The British fintech company Wise made a lot more money in the first half of this year, especially because of higher interest rates. In the six months ending on September 30, 2023, Wise earned £498.2 million, which is 25% more than the same period last year. If you add the money they made from interest, the total income for the company during this time was £656 million, a 58% increase from last year.
The profit before taxes, which is the money Wise earned after expenses, was £194.3 million, a huge increase of 280% compared to the previous year. Wise explained that the higher interest rates helped them make more money, continuing a trend from earlier this year when they were already earning extra income because of increases in interest rates.
Wise’s Financial Performance
The company now has more money from customers than it did a year ago, and this is because it has more cash that can generate profits, especially during a time when central bank interest rates are going up.
Analysts from Jefferies expressed in a note that, even though Wise made a lot of profit, they are still being careful about the overall amount of money being processed (total processed volume or TPV). They expect the situation to stabilize, but they think the amount of money per customer (volume per customer or VPC) might continue to be a challenge.
The analysts mentioned that the extra profit Wise got from higher interest rates is good for now but cautioned that it’s probably a temporary solution to make up for a slowdown in the overall amount of money being processed. They think this boost is likely not something that can be sustained for a long time.
Wise allows people to send money internationally at much lower costs compared to traditional banks. The success of Wise is closely linked to how well consumers are doing. In October, retail spending in the UK increased by only 1.2% compared to last year, marking the slowest growth since December 2022.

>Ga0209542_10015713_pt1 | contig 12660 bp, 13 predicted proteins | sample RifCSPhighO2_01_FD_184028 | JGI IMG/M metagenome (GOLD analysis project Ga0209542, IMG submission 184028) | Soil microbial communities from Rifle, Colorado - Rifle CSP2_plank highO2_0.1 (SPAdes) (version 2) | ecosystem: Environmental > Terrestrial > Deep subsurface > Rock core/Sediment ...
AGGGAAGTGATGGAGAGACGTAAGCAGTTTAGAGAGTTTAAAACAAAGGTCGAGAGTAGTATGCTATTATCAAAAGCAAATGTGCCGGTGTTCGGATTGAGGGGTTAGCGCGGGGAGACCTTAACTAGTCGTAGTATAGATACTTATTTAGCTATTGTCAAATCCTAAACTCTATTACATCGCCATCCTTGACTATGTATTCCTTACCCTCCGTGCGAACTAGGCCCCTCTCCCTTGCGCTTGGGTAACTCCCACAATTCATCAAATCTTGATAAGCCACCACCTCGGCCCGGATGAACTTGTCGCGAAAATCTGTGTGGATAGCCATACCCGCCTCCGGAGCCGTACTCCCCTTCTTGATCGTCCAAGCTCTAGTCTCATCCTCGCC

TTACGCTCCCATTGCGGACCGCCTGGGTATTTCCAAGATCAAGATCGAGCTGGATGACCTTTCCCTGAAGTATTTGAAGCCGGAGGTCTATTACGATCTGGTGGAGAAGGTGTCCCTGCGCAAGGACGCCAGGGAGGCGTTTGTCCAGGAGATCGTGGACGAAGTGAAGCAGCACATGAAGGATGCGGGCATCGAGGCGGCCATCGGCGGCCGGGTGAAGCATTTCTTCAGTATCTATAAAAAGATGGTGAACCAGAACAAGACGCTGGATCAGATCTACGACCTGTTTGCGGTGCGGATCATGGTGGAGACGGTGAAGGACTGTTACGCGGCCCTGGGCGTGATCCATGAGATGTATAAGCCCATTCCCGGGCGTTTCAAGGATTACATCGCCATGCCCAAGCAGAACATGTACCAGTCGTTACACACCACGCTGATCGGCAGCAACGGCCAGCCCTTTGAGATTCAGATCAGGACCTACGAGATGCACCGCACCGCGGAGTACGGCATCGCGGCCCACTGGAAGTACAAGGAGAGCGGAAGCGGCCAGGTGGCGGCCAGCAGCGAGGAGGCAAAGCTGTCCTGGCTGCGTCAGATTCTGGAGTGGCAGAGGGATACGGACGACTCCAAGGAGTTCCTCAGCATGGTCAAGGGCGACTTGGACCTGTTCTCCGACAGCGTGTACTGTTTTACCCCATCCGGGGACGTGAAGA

Wise’s Financial Milestones
Wise became a publicly traded company on the London Stock Exchange in 2021 and is currently valued at £7 billion ($8.7 billion). Despite a challenging year for technology stocks, Wise’s share price has gone up by 25% since the beginning of this year, showing a recovery.
Harsh Sinha, the Chief Technology Officer of Wise, has temporarily taken over as the leader of the company from CEO Kristo Kaarmann. Kaarmann, who, along with fellow Estonian entrepreneur Taavet Hinrikus, co-founded Wise in 2011, started a three-month break in September and is expected to come back in December.
On Tuesday, the value of Wise shares remained mostly the same.
Insights from Wise and Industry Trends
The recent results follow a challenging period for payment stocks, which experienced a significant decline in value in recent weeks. This decline was attributed to signs of reduced growth and a return to reality after the rapid expansion during the online payment boom of the Covid-19 era.
Simon Taylor, the head of strategy at regulatory technology firm Sardine.ai, commented on this, saying that the concerns about the downfall of fintech were exaggerated. He explained that there was a widespread belief that “risk assets” like fintech would suffer the most with rising interest rates.
However, the opposite has happened. The anticipated positive impact of “rate normalization” was expected to benefit traditional banks, but it turns out that fintech companies, like Wise, have gained more from higher rates. Wise has seen significant growth in revenue and market share, surpassing the benefits experienced by traditional banks.
Wise’s strong financial performance in the first half of the year, driven by increased earnings and a notable 280% profit surge, reflects its resilience amid a challenging market. Analysts caution about sustained growth, emphasizing the temporary nature of increased profits from higher interest rates. Despite industry challenges, Wise’s strategic position and recovery in share prices showcase its enduring strength in the fintech landscape.